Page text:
Including dust; silica; particulate matter 2.5 and 10; diesel particulate matter; microfibres; microplastics; asbestos.
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This comprehensive guide was created by the World Health Organisation (WHO) for policy-makers, lawmakers, and technical experts, including industrial stakeholders and environmental impact assessment practitioners. It was created to offer quantitative, health-based recommendations for air quality, with the ultimate goal of providing guidance that can help to reduce the burden of pollutants on health worldwide. It provides specific recommendations on a range of air pollutants, including particulate matter, ozone, nitrogen and sulfur dioxide, carbon monoxide, and more. It also provides recommendations for implementation, monitoring, and evaluation of the guidelines.
Developed by the Climate and Clean Air Coalition, Stockholm Environment Institute, and IKEA Group, this guide can help you to quantify air pollutant emissions within your value chain. The guide uses introduces a method for the comprehensive accounting of emissions, and provides a six-step approach for developing an air pollutant emission inventory for a broad range of contaminants, including particulate matter (PM2.5, PM10), Sulphur Dioxide (SO2), Nitrogen Oxides (NOx), Ammonia (NH3), and Carbon Monoxide (CO). The guide also introduces approaches to mitigation and implementation, and explains how an emissions inventory can be used for decision-making and strategy.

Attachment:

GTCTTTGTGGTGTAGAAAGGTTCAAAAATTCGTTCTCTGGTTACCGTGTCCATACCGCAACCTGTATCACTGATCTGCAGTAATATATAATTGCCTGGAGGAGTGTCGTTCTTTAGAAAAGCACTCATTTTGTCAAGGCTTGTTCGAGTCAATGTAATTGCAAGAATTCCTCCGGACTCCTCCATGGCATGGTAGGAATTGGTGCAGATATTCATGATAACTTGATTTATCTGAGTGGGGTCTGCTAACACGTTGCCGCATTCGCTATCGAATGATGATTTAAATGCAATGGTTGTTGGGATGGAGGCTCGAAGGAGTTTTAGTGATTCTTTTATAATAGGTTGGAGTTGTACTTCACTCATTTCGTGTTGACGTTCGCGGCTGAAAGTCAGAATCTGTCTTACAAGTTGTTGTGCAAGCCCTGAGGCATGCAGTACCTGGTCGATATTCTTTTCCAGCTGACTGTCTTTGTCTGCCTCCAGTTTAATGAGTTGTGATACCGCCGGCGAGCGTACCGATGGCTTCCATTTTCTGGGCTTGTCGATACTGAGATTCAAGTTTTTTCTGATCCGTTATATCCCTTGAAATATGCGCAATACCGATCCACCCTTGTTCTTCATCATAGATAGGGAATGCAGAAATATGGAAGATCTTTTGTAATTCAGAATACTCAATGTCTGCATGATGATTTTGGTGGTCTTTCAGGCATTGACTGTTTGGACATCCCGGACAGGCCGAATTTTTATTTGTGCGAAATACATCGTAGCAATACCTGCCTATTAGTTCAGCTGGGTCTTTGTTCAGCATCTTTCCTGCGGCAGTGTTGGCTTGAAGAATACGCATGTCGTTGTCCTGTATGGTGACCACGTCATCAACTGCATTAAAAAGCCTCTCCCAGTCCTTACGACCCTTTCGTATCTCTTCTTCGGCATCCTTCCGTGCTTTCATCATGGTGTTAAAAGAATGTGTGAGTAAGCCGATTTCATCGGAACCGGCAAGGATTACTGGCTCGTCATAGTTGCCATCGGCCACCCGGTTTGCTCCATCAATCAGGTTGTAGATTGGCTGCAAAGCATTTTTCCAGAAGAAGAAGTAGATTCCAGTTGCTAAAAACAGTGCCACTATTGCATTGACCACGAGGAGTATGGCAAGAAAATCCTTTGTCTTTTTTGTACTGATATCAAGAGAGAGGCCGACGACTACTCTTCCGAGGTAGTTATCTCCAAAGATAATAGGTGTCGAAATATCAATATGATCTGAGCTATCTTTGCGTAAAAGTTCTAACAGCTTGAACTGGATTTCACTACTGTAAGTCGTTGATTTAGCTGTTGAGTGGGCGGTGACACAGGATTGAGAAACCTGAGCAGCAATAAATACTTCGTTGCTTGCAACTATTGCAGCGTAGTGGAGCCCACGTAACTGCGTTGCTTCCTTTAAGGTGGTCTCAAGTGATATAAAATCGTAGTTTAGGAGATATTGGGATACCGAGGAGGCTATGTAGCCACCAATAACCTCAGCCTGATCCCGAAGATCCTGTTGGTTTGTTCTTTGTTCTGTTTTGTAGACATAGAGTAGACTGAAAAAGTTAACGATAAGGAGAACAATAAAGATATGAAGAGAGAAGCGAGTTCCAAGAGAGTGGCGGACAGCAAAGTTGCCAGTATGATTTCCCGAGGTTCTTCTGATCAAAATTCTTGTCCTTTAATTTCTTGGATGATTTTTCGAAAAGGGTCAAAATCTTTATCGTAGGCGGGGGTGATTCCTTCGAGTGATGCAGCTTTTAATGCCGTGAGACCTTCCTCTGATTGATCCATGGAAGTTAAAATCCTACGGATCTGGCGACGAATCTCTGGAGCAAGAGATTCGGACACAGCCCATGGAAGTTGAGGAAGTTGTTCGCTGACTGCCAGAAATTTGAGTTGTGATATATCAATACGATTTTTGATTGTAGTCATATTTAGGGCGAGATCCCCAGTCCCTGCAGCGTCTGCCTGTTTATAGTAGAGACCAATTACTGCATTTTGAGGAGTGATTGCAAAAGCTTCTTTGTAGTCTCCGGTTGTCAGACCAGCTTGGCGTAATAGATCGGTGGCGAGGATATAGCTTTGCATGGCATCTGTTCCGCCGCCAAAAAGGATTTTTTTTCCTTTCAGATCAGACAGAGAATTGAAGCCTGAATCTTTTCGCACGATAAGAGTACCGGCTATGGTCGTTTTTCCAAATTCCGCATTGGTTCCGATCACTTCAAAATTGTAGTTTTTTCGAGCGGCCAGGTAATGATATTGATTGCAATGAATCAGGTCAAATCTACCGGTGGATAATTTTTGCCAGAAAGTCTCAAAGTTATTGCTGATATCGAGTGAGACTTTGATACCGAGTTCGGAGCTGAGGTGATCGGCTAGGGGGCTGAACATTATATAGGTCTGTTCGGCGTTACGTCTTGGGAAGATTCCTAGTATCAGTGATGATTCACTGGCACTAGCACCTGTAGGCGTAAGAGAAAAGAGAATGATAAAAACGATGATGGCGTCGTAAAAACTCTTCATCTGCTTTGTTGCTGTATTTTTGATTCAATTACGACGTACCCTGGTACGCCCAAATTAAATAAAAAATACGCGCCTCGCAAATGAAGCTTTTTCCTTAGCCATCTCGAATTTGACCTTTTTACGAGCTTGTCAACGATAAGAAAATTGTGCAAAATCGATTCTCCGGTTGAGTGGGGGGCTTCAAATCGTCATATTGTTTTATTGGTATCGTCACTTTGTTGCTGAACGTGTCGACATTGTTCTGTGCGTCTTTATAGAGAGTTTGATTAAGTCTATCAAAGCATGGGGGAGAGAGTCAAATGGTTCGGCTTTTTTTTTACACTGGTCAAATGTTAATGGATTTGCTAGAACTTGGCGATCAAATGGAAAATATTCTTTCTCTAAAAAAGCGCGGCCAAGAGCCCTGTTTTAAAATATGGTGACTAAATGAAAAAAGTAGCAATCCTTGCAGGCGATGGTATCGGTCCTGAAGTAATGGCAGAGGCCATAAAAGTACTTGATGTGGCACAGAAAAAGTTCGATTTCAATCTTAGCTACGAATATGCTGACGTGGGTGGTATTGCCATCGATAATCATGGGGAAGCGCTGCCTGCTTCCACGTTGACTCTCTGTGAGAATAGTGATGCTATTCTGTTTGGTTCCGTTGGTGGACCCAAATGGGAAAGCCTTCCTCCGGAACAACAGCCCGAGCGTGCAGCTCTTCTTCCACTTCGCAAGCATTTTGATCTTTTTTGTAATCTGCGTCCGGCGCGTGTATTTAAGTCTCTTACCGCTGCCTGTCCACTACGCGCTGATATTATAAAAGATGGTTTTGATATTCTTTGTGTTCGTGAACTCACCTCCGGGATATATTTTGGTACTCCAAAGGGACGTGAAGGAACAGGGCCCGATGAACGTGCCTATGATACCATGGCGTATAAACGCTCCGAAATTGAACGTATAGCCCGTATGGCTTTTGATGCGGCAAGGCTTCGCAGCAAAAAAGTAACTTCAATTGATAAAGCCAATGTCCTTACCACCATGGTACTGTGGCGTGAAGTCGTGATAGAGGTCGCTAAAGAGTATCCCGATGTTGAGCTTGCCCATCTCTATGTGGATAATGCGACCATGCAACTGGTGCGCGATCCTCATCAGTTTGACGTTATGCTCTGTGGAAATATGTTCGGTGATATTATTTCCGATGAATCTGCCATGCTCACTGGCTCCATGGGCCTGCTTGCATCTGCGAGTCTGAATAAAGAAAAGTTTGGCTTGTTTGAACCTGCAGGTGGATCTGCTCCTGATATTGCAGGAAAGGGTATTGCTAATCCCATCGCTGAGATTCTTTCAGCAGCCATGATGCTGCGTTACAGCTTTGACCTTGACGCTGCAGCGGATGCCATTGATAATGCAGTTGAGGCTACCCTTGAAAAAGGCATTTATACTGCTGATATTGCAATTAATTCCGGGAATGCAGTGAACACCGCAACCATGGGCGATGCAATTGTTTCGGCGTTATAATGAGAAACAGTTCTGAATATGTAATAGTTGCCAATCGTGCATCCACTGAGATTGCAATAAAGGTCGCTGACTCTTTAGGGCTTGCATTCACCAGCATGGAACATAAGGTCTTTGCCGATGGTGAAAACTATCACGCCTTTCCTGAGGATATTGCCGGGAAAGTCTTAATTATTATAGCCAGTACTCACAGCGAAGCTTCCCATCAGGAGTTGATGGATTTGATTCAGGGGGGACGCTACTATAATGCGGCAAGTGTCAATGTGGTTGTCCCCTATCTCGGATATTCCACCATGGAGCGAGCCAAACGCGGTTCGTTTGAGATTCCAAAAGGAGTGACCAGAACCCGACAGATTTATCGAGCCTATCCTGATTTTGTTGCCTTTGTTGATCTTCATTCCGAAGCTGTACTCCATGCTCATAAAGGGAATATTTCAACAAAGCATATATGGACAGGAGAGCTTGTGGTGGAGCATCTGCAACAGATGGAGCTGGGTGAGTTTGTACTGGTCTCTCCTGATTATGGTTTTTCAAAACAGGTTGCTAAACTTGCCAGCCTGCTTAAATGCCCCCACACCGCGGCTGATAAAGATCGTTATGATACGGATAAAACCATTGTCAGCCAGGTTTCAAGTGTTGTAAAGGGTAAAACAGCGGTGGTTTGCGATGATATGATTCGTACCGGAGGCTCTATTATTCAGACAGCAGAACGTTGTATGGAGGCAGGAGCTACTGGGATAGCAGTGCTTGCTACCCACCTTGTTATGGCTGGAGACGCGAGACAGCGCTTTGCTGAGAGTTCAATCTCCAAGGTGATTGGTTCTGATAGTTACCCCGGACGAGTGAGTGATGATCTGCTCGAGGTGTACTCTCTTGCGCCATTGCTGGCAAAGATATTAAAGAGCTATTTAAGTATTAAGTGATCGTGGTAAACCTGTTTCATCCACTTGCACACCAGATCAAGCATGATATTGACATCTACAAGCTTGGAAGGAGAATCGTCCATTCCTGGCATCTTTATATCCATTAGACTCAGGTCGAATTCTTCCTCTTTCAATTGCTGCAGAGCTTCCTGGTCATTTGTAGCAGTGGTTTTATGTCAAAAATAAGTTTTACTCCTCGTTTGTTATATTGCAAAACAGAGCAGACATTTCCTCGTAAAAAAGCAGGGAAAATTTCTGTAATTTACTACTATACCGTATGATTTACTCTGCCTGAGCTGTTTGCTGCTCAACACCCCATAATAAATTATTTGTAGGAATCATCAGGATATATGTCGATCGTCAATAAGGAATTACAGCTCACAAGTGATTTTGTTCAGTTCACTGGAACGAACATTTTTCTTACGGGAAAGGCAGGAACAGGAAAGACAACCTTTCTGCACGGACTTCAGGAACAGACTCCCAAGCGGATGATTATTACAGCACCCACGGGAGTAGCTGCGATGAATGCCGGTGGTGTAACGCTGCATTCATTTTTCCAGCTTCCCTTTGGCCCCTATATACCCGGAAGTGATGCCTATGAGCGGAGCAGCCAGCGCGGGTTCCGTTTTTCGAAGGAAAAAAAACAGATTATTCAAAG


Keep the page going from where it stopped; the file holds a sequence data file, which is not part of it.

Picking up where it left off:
The World Health Organization estimates that more than 99% of the world’s population breathes air that exceeds its health-based air quality guideline limits, and that millions of premature deaths can be attributed annually to breathing in air pollution. This explainer from NASA can help you to understand the scale and scope of the air pollution crisis, and especially of the dangers of particulate matter. It explains the nature and sources of particulate matter pollution; outlines the implications for human health; and highlights the efforts that are underway to determine the types and sources of particulate matter most harmful to humans.
Microplastics can be found in every environmental system on the planet, and are making their way into the food we eat, the water we drink, and - increasingly - the air we breathe. Looking beyond the immediate health consequences, this article (and accompanying report) can help you to understand how airborne microplastics behave in the atmosphere and how they contribute to climate change.